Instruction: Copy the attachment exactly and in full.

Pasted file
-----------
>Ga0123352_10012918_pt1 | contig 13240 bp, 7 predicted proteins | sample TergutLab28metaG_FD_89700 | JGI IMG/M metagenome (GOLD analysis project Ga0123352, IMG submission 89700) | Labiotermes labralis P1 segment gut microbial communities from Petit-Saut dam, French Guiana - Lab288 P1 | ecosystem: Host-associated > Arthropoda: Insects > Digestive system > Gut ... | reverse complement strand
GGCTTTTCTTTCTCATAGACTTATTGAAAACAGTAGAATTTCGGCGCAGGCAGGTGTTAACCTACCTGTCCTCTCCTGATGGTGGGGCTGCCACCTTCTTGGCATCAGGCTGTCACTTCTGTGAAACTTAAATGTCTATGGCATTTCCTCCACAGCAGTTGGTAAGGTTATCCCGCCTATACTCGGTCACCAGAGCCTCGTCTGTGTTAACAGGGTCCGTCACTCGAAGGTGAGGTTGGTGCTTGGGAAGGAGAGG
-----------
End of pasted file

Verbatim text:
>Ga0123352_10012918_pt1 | contig 13240 bp, 7 predicted proteins | sample TergutLab28metaG_FD_89700 | JGI IMG/M metagenome (GOLD analysis project Ga0123352, IMG submission 89700) | Labiotermes labralis P1 segment gut microbial communities from Petit-Saut dam, French Guiana - Lab288 P1 | ecosystem: Host-associated > Arthropoda: Insects > Digestive system > Gut ... | reverse complement strand
GGCTTTTCTTTCTCATAGACTTATTGAAAACAGTAGAATTTCGGCGCAGGCAGGTGTTAACCTACCTGTCCTCTCCTGATGGTGGGGCTGCCACCTTCTTGGCATCAGGCTGTCACTTCTGTGAAACTTAAATGTCTATGGCATTTCCTCCACAGCAGTTGGTAAGGTTATCCCGCCTATACTCGGTCACCAGAGCCTCGTCTGTGTTAACAGGGTCCGTCACTCGAAGGTGAGGTTGGTGCTTGGGAAGGAGAGG